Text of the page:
Her relationship with the Joker (Jared Leto) forms a subplot in the movie. His role here is to basically expand on Harleen's backstory and nothing more. Some of the darker elements of their union are played down a bit and there's a merging of both her Mad Love and New 52 backstories (with a little twist) but essentially, this is a consistent depiction of the character and that relationship. It's hard to gauge Leto's version of the Joker but he's okay enough in the role for now. Another movie where he'll have a bigger role will determine whether or not he's truly suited for the role though.

Coming away from the movie, the four favourites for me were Harley, Deadshot, Waller and El Diablo. They're the most developed and engaging of characters with Robbie, Smith, Davis and Hernadez delivering some truly stunning performances though no-one slouches too badly here.

- As for the cameo appearances from the heroes, both Batman (Ben Affleck) and The Flash (Ezra Miller) are sublime onscreen and used appropriately in the right places here.
- The mid-credit scene perfectly sets up Justice League, even though Wonder Woman will be the next movie we'll see here.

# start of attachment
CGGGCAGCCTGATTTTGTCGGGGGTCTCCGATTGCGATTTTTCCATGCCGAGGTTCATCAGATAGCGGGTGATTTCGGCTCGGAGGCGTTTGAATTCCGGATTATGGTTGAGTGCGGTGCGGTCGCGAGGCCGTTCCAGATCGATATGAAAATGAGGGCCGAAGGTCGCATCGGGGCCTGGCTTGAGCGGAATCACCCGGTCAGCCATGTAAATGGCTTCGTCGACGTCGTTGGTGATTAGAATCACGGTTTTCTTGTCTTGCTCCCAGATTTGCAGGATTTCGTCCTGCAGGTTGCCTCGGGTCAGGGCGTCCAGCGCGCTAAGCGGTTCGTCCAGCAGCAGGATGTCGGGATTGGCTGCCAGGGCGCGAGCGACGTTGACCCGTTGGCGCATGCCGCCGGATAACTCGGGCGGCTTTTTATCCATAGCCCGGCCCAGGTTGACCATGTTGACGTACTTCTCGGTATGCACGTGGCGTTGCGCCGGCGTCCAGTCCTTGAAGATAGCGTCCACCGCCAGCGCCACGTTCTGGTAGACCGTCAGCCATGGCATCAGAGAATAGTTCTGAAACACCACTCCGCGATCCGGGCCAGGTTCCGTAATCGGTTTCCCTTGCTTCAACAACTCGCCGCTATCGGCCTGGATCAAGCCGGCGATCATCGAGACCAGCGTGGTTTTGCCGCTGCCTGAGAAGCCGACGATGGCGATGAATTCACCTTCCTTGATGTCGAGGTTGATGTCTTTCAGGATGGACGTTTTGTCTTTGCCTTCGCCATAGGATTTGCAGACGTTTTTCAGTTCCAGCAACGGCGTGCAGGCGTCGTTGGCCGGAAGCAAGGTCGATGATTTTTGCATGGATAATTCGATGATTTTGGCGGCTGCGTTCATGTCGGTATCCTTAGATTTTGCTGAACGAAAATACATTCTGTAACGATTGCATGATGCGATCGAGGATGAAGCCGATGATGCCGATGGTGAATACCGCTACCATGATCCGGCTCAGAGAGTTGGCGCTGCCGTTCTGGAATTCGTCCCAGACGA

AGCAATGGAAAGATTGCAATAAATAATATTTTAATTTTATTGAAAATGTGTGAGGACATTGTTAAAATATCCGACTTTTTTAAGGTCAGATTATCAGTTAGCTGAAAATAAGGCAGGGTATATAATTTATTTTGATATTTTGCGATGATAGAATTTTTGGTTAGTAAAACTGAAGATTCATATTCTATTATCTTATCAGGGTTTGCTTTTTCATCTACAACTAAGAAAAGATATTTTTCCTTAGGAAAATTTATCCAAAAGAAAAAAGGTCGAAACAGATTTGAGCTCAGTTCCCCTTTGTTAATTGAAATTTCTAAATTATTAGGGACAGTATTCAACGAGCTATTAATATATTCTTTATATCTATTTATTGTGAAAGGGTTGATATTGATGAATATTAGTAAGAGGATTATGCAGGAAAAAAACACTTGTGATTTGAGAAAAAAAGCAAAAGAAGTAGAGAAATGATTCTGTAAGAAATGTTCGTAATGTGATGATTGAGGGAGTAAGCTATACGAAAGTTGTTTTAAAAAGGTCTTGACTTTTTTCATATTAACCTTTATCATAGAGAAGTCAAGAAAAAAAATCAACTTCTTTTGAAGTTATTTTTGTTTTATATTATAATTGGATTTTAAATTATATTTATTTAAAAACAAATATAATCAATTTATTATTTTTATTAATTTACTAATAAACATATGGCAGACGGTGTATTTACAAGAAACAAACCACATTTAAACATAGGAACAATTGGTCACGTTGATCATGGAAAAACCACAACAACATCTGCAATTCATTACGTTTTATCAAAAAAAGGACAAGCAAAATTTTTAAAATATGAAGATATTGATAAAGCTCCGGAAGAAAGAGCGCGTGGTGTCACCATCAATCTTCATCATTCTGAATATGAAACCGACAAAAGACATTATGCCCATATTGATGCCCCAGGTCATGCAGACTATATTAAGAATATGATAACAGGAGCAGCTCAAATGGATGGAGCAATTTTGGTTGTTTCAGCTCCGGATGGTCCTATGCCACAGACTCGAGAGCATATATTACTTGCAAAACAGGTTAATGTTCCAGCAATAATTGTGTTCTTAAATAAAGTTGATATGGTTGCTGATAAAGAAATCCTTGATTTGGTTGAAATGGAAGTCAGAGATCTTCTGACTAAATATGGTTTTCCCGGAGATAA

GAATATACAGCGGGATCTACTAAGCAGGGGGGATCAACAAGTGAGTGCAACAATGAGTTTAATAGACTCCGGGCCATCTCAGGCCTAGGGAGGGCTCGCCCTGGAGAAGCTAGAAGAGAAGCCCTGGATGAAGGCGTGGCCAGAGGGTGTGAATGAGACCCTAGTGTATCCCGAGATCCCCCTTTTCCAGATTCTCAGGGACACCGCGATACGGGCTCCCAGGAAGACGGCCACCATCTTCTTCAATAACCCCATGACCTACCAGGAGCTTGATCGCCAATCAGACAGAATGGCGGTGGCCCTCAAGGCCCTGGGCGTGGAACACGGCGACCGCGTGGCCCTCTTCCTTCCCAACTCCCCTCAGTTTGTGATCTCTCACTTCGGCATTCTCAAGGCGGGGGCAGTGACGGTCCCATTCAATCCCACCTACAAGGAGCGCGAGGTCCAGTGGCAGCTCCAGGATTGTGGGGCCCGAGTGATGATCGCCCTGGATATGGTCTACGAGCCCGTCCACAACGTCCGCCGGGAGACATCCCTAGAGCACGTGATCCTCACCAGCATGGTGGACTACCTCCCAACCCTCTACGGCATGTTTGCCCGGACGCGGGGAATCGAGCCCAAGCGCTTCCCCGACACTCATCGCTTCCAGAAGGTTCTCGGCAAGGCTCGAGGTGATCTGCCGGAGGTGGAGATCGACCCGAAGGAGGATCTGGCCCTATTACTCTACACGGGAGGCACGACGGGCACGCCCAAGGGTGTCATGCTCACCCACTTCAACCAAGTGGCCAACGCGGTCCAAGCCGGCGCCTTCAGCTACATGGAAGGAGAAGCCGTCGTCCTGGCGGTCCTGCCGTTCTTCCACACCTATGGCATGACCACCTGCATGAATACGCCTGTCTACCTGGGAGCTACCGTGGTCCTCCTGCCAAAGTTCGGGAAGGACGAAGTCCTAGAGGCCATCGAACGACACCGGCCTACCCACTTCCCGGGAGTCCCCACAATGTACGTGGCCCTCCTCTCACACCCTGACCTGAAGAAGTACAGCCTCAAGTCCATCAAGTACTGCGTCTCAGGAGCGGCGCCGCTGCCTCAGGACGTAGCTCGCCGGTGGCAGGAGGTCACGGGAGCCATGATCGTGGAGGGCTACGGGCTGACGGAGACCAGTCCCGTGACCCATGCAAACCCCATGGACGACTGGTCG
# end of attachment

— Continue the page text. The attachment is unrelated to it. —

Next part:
- There are some truly fun Easter Eggs to spot in this movie ranging from the comics and other related media. Have fun spotting them.
- The soundtrack is also one of the best with the likes of Heathens, Gangsta, Without Me, Bohemian Rhapsody being some of the highlights. Music is certainly a strong point along with the colourful opening and closing credits.

Suicide Squad isn't going to go down as a masterpiece but it's a promising step in the right direction for the DCEU movie universe and it's certainly a lot of fun. This lot may be the bad guys but rooting for them wasn't that hard and I certainly came away from this movie rather pleased with what I had seen.

Rating: 8 out of 10

Friday, August 05, 2016

My Review of Assault On Arkham (2014)

Written by Heath Corson
Directed by Jay Oliva & Ethan Spaulding

The Joker: "I'm here bitches and I've got favours for everyone."

With today being the release of Suicide Squad (and the next thing I'll be blogging about), I decided it was time to do a review of the animated movie version of one of the most dysfunctional and ever changing task force of baddies and antiheroes in the DC universe.

The movie opens with Amanda Waller (CCH Pounder) trying to apprehend the ever gloating Riddler (Matthew Gray Gubler) only for Batman (Kevin Conroy) to intervene, so she goes for the offensive and decides to recruit a certain group for her own agenda.

The group in question comprises of Deadshot (Neal McDonough), Harley Quinn (Hynden Walch), Killer Frost (Jennifer Hale), King Shark (John DiMaggio), Captain Boomerang (Jonny Rees), Black Spider (Giancarlo Esposito) and the short lived, KGBeast (Nolan North) who Waller instructs into breaking into Arkham in order to retrieve one of the Joker's (Troy Baker) dirty bombs while also tasking Killer Frost with the side mission of killing the Riddler for good measure.